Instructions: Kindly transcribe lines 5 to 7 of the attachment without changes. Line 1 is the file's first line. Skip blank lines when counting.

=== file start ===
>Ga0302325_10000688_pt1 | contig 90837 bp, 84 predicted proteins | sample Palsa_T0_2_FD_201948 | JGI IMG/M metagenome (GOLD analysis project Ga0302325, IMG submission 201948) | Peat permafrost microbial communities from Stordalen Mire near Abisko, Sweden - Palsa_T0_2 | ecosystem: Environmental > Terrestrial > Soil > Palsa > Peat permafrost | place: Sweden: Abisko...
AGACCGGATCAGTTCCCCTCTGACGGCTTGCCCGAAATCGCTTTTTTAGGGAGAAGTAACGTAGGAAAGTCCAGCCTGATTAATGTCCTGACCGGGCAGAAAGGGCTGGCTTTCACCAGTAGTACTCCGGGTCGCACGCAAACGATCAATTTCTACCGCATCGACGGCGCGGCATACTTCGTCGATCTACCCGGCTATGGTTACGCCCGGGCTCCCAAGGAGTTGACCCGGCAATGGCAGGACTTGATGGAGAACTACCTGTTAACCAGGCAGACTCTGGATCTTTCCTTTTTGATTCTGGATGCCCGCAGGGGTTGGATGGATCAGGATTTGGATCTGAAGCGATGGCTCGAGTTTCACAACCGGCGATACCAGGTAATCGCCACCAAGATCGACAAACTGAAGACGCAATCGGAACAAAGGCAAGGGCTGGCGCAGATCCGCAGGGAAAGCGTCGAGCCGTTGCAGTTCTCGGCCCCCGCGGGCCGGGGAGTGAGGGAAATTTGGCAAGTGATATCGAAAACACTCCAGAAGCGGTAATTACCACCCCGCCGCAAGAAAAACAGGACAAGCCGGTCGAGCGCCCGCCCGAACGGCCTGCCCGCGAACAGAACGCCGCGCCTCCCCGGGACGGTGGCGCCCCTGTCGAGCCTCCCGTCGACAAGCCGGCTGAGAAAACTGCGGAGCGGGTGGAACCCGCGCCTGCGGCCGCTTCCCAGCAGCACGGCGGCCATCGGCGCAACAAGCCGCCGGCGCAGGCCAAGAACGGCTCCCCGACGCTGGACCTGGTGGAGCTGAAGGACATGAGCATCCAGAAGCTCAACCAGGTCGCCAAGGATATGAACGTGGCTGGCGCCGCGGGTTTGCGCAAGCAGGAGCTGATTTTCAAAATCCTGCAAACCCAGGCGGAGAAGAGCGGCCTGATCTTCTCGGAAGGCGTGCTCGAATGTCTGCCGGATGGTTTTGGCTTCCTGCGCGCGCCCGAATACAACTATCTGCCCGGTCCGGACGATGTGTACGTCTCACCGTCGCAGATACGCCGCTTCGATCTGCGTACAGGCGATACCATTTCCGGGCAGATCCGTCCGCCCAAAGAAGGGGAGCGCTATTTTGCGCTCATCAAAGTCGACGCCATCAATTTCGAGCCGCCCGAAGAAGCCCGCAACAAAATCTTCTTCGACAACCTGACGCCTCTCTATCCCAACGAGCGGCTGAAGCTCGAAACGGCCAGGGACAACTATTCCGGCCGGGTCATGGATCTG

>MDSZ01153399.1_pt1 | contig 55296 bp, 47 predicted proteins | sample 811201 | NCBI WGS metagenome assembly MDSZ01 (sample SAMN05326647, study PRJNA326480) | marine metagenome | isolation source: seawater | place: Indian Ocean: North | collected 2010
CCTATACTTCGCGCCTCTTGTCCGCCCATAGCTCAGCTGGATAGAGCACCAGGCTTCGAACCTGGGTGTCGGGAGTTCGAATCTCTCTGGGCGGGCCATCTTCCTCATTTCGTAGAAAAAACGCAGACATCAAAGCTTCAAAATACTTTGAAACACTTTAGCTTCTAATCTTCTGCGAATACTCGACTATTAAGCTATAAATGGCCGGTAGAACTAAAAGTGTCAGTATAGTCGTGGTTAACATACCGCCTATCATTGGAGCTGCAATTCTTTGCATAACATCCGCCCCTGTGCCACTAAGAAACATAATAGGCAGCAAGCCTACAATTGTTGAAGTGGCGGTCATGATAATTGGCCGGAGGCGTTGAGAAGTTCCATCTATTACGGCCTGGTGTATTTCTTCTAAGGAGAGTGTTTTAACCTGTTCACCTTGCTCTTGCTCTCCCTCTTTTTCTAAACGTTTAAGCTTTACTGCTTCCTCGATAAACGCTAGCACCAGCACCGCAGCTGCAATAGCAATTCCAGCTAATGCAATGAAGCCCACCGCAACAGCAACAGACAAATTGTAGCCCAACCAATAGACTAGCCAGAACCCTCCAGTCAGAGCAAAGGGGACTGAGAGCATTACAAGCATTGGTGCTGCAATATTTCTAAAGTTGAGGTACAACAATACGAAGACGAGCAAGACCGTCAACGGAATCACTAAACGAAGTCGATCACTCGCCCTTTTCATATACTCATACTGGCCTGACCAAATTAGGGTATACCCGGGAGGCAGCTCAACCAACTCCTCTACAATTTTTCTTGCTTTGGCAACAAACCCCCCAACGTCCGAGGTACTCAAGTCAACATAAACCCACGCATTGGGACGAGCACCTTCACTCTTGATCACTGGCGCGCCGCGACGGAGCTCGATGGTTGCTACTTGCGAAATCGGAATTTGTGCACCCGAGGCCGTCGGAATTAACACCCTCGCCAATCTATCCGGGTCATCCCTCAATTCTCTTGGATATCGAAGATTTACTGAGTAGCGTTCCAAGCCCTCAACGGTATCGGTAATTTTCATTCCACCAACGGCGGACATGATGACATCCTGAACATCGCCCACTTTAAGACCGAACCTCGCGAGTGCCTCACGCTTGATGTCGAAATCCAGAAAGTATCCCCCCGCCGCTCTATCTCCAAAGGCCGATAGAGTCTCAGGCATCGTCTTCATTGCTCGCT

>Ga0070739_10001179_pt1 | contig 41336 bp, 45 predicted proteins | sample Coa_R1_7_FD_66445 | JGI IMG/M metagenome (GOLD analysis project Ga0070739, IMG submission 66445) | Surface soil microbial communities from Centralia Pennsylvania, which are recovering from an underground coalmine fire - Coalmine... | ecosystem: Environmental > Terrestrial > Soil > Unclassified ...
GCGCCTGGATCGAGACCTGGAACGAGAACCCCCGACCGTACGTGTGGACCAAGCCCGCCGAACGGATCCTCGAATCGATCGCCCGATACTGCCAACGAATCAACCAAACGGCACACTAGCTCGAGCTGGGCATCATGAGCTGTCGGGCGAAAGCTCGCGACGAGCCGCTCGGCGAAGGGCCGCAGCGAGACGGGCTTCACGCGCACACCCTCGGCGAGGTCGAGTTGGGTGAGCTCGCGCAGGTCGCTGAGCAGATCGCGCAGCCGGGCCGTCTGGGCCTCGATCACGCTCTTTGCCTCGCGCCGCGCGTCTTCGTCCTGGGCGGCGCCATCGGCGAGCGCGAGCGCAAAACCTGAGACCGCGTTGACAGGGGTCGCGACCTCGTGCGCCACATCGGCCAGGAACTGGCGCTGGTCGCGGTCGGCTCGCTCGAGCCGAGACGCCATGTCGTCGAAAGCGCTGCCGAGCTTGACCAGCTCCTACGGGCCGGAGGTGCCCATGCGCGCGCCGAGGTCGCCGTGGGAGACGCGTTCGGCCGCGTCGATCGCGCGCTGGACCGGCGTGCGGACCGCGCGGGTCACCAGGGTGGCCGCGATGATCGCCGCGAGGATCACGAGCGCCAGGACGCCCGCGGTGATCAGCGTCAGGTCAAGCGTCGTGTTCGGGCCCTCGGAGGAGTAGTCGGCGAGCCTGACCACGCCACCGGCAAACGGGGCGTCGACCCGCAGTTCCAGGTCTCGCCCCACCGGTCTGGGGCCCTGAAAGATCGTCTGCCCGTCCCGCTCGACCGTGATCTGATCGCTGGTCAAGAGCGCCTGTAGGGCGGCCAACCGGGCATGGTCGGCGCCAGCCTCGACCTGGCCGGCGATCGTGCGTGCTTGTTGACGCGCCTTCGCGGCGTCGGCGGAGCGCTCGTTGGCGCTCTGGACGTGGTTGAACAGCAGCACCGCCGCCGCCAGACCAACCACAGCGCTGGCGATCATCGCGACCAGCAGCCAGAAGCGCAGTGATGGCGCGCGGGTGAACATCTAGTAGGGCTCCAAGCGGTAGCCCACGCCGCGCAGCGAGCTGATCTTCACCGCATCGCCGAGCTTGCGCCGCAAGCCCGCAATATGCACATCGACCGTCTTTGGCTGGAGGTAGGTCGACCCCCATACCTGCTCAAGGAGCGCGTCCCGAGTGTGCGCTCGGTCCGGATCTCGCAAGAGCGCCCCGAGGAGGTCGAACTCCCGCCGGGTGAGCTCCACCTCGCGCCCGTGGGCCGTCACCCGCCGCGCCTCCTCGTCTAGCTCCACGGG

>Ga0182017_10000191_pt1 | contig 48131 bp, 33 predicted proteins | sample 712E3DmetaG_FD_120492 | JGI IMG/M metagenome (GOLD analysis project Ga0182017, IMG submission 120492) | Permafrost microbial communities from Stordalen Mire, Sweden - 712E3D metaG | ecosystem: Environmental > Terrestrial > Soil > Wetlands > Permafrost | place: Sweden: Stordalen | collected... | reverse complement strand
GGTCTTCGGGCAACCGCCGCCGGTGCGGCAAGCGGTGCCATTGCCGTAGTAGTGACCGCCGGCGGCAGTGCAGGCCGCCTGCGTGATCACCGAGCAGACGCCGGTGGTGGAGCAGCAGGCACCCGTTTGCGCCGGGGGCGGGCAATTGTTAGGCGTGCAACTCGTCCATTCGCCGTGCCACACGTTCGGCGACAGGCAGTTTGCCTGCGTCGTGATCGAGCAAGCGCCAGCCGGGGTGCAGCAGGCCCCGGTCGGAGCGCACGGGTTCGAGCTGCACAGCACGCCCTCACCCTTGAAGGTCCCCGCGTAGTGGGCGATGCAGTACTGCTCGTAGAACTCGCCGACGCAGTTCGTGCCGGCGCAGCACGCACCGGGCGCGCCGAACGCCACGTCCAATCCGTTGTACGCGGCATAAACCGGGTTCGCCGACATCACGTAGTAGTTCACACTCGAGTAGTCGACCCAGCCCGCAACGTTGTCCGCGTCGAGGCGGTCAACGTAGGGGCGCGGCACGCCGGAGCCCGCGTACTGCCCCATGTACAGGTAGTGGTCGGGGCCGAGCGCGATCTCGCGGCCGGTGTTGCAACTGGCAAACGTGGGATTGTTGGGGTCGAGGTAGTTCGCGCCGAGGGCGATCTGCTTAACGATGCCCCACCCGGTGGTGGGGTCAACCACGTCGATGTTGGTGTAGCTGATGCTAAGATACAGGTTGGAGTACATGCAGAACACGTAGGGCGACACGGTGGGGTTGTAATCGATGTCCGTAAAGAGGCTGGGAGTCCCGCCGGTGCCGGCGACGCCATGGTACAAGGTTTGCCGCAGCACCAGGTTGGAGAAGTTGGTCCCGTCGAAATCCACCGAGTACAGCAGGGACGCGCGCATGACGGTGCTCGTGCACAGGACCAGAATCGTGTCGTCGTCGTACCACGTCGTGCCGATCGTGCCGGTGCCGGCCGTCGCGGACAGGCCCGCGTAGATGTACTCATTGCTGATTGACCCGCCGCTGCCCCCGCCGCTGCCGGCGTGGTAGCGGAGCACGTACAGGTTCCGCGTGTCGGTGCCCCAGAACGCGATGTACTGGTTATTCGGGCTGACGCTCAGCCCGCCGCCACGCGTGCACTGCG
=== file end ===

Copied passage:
>Ga0070739_10001179_pt1 | contig 41336 bp, 45 predicted proteins | sample Coa_R1_7_FD_66445 | JGI IMG/M metagenome (GOLD analysis project Ga0070739, IMG submission 66445) | Surface soil microbial communities from Centralia Pennsylvania, which are recovering from an underground coalmine fire - Coalmine... | ecosystem: Environmental > Terrestrial > Soil > Unclassified ...
GCGCCTGGATCGAGACCTGGAACGAGAACCCCCGACCGTACGTGTGGACCAAGCCCGCCGAACGGATCCTCGAATCGATCGCCCGATACTGCCAACGAATCAACCAAACGGCACACTAGCTCGAGCTGGGCATCATGAGCTGTCGGGCGAAAGCTCGCGACGAGCCGCTCGGCGAAGGGCCGCAGCGAGACGGGCTTCACGCGCACACCCTCGGCGAGGTCGAGTTGGGTGAGCTCGCGCAGGTCGCTGAGCAGATCGCGCAGCCGGGCCGTCTGGGCCTCGATCACGCTCTTTGCCTCGCGCCGCGCGTCTTCGTCCTGGGCGGCGCCATCGGCGAGCGCGAGCGCAAAACCTGAGACCGCGTTGACAGGGGTCGCGACCTCGTGCGCCACATCGGCCAGGAACTGGCGCTGGTCGCGGTCGGCTCGCTCGAGCCGAGACGCCATGTCGTCGAAAGCGCTGCCGAGCTTGACCAGCTCCTACGGGCCGGAGGTGCCCATGCGCGCGCCGAGGTCGCCGTGGGAGACGCGTTCGGCCGCGTCGATCGCGCGCTGGACCGGCGTGCGGACCGCGCGGGTCACCAGGGTGGCCGCGATGATCGCCGCGAGGATCACGAGCGCCAGGACGCCCGCGGTGATCAGCGTCAGGTCAAGCGTCGTGTTCGGGCCCTCGGAGGAGTAGTCGGCGAGCCTGACCACGCCACCGGCAAACGGGGCGTCGACCCGCAGTTCCAGGTCTCGCCCCACCGGTCTGGGGCCCTGAAAGATCGTCTGCCCGTCCCGCTCGACCGTGATCTGATCGCTGGTCAAGAGCGCCTGTAGGGCGGCCAACCGGGCATGGTCGGCGCCAGCCTCGACCTGGCCGGCGATCGTGCGTGCTTGTTGACGCGCCTTCGCGGCGTCGGCGGAGCGCTCGTTGGCGCTCTGGACGTGGTTGAACAGCAGCACCGCCGCCGCCAGACCAACCACAGCGCTGGCGATCATCGCGACCAGCAGCCAGAAGCGCAGTGATGGCGCGCGGGTGAACATCTAGTAGGGCTCCAAGCGGTAGCCCACGCCGCGCAGCGAGCTGATCTTCACCGCATCGCCGAGCTTGCGCCGCAAGCCCGCAATATGCACATCGACCGTCTTTGGCTGGAGGTAGGTCGACCCCCATACCTGCTCAAGGAGCGCGTCCCGAGTGTGCGCTCGGTCCGGATCTCGCAAGAGCGCCCCGAGGAGGTCGAACTCCCGCCGGGTGAGCTCCACCTCGCGCCCGTGGGCCGTCACCCGCCGCGCCTCCTCGTCTAGCTCCACGGG

>Ga0182017_10000191_pt1 | contig 48131 bp, 33 predicted proteins | sample 712E3DmetaG_FD_120492 | JGI IMG/M metagenome (GOLD analysis project Ga0182017, IMG submission 120492) | Permafrost microbial communities from Stordalen Mire, Sweden - 712E3D metaG | ecosystem: Environmental > Terrestrial > Soil > Wetlands > Permafrost | place: Sweden: Stordalen | collected... | reverse complement strand